It benefits the service user as they can avoid being fined for missed appointments and avoid having to reschedule. The staff also benefit as they can save time as less appointments will need to be reschedule. The staff can also save time more effectively as, for example; a GP could instead of having wasted time in missed appointments could have more free time to check on other patients; and therefore benefiting the organisation as they save money. Effective written communication: Effective written communication is essential in any health and social care setting.

And the repercussions of any failure to ensure effective written communication can be very serious for the service user, staff and organisation involved. An example could be where the service user is given the wrong treatment, and could take the organisation to court over being given incorrect or unnecessary treatment. Letters are a type of effective communication as it allows the service user to be reminded of appointments or allows them to receive information confidentially and in a way that is non-intrusive, it also benefits the Staff as they can post them at a time suitable for them and can write them quickly using a set format.

It will therefore benefit the organisation as it saves time and money. Letters are also very official in appearance and therefore, can cause the service user to take them more seriously. Care plans are beneficial to the service user, as their treatment is then plan out, this allows them to feel more informed and including in their recovery, Service users can then feel empowered to refer back to the care plan if something has gone wrong or they are unsatisfied with their treatment. staff benefit as care plans offer set instruction of the Service users treatment and therefore can cause Staff to treat them more efficiently; saving time.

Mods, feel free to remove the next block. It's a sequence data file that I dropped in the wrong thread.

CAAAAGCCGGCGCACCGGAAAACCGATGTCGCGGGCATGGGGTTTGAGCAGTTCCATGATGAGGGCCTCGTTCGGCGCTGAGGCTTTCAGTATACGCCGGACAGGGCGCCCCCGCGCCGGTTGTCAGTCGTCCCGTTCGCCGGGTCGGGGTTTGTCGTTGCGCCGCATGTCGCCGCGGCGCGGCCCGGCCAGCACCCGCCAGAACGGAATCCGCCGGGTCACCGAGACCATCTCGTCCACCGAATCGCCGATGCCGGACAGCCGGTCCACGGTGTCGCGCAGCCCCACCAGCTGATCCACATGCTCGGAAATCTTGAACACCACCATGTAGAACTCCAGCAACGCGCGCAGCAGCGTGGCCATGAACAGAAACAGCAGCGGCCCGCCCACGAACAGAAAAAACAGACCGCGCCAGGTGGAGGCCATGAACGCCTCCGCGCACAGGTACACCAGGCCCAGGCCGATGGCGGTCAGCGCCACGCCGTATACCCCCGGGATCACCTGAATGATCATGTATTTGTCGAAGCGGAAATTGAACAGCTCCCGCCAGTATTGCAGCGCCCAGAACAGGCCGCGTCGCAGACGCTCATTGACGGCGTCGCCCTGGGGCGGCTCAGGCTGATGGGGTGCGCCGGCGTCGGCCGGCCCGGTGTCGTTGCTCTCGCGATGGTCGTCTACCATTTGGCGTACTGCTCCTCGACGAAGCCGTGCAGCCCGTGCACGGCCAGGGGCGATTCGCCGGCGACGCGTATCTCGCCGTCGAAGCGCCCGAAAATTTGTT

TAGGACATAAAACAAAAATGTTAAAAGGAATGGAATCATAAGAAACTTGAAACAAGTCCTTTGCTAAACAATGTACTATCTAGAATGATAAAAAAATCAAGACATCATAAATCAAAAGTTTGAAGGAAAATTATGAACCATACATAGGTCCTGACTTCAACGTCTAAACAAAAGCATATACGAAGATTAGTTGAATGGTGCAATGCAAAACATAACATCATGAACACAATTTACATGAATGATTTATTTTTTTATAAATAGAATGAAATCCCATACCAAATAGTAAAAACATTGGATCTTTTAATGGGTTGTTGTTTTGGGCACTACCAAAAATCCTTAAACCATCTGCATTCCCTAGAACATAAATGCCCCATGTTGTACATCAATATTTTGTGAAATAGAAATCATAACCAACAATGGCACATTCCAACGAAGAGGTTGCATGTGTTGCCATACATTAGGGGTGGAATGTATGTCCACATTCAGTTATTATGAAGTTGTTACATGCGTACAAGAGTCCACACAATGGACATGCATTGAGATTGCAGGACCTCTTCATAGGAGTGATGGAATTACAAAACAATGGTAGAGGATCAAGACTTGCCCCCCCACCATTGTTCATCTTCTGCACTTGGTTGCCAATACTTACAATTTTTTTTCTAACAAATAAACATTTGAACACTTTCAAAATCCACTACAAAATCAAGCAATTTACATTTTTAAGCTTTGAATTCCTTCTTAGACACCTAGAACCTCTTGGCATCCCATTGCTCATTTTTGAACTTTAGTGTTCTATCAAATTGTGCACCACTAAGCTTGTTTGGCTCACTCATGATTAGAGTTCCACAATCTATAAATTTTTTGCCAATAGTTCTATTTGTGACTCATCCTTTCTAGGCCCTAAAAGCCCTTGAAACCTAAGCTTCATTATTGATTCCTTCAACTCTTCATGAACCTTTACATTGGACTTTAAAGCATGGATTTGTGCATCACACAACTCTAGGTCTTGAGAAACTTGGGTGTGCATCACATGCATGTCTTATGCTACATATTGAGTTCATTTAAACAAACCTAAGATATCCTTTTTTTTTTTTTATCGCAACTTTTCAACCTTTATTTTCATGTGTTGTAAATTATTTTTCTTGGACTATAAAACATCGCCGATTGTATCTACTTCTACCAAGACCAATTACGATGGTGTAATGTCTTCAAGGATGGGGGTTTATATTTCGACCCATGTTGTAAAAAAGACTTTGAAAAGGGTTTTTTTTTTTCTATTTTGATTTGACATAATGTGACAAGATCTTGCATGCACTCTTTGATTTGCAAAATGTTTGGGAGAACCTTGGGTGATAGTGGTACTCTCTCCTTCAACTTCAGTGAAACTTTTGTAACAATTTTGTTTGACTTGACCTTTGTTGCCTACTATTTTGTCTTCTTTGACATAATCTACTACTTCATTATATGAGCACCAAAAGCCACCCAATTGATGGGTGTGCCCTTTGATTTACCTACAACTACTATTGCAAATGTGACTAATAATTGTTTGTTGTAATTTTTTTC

And lastly the organisation benefits as they save money and can build their reputation as the quality of the service user’s treatment increases. During a service users stay at hospital it is very important to keep good and up to date medical records, these are hugely beneficial to the service user and staff as without them, the patient, Doctor relationship can suffer as the service user can feel unimportant and annoyed if the Doctor, for example has to keep asking them their previous treatments, medical history, e. c. t. They service treatment also improves as the care they should be receiving is clearly shown and therefore for allows the staff to easily follow this and ensure the best possible care for the Service user is provided. The staff can also refer back to the medical records for background information instead of interviewing the patient; this saves time both the service user and staff time and therefore would save the organisation money. Effective Oral communication: It is vital that Staff get oral communication right as it is normally the most common type of communication, and the type preferred by the majority of service users.